He was witty and daring. He had even backtracked in larger and larger circles for over a month, confusing the already not looking too good, police officers and Mounties. By this time, hundreds of men were now tracking him. He had guns, but couldn’t use them to hunt as they too would have given away his position. He must have built shelter somehow, perhaps in snow drifts maybe,  but that surely would have made his clothes wet from perspiration and the elements, and then would've required a fire to dry them.
Which again he could not do.

His route led him to traverse yet unconquered mountains high in the Northern Yukon. During the worst of the raging blizzard the Trapper had climbed a 7000 foot mountain with what could only have been a small amount of food and no climbing gear with the visibility at near zero. The locals had told the Mounties that trying to climb the sheer cliffs of slippery ice in the mind numbing cold would have been impossible to do even with climbing gear and proper food.  But the Trapper loved to surprise.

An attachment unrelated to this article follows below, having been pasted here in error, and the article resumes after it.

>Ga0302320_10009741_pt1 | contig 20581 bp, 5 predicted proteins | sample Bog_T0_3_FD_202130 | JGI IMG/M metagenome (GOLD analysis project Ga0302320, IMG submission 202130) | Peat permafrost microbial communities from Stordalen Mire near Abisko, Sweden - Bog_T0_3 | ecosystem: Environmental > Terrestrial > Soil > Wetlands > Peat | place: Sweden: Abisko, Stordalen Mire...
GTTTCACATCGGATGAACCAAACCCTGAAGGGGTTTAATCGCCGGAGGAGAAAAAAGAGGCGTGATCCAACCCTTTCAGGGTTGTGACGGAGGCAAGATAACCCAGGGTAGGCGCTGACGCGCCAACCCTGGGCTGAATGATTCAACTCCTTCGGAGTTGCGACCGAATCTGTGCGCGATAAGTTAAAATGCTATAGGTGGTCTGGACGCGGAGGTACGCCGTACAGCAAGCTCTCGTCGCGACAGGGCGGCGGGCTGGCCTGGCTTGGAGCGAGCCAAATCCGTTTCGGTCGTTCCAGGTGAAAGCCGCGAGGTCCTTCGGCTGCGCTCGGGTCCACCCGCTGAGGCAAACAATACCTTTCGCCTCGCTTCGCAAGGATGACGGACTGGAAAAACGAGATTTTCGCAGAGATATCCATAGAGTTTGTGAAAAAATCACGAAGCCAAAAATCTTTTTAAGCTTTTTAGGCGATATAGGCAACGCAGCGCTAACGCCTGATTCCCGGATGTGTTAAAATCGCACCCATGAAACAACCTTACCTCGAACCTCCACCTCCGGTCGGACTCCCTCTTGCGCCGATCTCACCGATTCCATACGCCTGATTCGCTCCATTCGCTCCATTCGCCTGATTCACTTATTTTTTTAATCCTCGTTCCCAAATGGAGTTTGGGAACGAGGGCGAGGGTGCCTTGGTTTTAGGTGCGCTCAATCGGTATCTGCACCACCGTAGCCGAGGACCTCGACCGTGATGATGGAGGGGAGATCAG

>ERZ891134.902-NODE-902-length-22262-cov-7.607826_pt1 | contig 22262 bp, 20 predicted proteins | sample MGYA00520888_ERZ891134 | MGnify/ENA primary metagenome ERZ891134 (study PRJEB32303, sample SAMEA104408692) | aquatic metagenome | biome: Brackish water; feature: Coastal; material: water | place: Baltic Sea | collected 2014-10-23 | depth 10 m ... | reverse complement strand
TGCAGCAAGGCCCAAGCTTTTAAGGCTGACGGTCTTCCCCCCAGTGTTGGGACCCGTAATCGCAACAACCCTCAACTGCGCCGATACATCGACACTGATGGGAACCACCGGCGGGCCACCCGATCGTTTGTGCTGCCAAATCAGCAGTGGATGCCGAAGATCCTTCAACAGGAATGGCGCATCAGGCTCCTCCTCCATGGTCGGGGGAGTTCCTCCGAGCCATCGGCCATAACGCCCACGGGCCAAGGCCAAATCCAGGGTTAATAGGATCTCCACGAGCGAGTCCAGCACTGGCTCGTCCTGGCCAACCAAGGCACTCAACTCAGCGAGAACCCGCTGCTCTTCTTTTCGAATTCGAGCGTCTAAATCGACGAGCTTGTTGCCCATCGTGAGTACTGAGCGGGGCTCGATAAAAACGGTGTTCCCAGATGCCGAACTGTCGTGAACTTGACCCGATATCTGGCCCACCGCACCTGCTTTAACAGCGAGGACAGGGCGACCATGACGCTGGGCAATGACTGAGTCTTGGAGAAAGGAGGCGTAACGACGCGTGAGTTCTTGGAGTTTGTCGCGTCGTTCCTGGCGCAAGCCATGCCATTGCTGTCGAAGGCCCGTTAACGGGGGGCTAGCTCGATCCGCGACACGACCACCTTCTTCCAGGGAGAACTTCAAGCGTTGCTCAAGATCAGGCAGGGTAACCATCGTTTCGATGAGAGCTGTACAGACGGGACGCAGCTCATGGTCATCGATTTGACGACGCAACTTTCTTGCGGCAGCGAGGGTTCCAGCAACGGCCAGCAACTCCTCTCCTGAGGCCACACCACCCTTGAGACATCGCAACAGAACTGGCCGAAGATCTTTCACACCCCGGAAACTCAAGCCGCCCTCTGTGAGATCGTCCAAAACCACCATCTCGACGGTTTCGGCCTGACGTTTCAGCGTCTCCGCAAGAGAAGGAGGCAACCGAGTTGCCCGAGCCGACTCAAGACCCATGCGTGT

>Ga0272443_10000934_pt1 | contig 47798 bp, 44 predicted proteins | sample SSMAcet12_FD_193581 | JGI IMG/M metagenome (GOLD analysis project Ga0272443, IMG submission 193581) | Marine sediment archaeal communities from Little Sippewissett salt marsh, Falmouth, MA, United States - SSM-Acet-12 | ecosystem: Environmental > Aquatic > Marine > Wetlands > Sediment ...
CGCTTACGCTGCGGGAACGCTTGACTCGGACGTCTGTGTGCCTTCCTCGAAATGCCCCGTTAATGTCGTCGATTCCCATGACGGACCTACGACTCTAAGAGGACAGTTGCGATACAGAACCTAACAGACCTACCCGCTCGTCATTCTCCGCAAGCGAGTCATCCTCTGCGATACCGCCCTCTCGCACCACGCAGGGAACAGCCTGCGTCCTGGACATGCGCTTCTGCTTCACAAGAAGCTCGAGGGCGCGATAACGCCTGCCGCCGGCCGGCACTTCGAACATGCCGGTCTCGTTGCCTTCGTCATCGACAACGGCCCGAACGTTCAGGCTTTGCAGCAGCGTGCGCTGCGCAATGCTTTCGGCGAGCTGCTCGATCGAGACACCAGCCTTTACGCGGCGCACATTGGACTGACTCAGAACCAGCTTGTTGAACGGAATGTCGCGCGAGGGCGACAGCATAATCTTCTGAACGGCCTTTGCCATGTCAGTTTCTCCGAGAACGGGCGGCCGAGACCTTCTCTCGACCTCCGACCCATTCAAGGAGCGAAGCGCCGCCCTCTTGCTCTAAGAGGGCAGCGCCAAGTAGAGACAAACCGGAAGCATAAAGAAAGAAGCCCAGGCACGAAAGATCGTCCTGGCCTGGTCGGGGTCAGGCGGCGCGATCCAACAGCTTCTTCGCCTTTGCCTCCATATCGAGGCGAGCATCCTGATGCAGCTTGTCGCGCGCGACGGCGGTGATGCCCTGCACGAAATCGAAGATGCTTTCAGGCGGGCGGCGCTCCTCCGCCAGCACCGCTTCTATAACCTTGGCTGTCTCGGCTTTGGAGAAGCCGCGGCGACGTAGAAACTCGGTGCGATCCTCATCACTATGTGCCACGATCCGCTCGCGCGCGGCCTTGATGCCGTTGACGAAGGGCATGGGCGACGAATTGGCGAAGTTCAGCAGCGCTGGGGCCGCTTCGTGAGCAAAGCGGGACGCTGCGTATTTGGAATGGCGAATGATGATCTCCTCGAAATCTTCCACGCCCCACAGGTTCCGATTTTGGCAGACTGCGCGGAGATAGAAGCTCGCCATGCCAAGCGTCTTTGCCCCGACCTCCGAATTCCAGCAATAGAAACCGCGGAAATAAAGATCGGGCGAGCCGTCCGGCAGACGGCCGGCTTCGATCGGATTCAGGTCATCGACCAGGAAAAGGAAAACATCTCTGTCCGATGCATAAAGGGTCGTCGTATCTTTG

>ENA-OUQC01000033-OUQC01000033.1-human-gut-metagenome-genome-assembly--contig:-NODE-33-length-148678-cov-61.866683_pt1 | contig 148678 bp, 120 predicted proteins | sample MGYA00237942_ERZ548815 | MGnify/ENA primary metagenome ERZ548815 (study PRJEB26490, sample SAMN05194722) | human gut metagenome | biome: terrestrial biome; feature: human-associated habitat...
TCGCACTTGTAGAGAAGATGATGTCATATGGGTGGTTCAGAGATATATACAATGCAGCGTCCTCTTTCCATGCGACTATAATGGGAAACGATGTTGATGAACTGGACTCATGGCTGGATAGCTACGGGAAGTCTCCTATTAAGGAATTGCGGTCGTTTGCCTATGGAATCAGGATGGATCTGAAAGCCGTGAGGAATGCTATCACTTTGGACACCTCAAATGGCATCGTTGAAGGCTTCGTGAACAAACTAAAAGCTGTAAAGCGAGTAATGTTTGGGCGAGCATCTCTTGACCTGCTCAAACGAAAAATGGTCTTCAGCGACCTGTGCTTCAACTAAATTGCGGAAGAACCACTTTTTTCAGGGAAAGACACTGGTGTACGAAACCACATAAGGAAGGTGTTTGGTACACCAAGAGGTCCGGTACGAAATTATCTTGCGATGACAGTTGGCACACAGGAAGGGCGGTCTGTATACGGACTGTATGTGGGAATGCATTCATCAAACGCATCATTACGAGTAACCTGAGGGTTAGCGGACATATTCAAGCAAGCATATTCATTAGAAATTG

Finally after 6 weeks on the lamb, the famed Canadian pilot named “Wop” May was hired to fly a specially constructed plane to aid in the search. Notably this was the first plane equipped with ski’s rather than wheels. After several days, the WWI Ace eventually caught sight of the Trapper, running at high speed over on the surface of the frozen Rat River.  May quickly directed the Mounties to his location and they closed in.  A raging gun battle ensued. After shooting yet another Mountie, the heavily outnumbered Trapper finally succumbed in a hail of gunfire, 8 bullets in his body in all, ending the almost nine week long ordeal.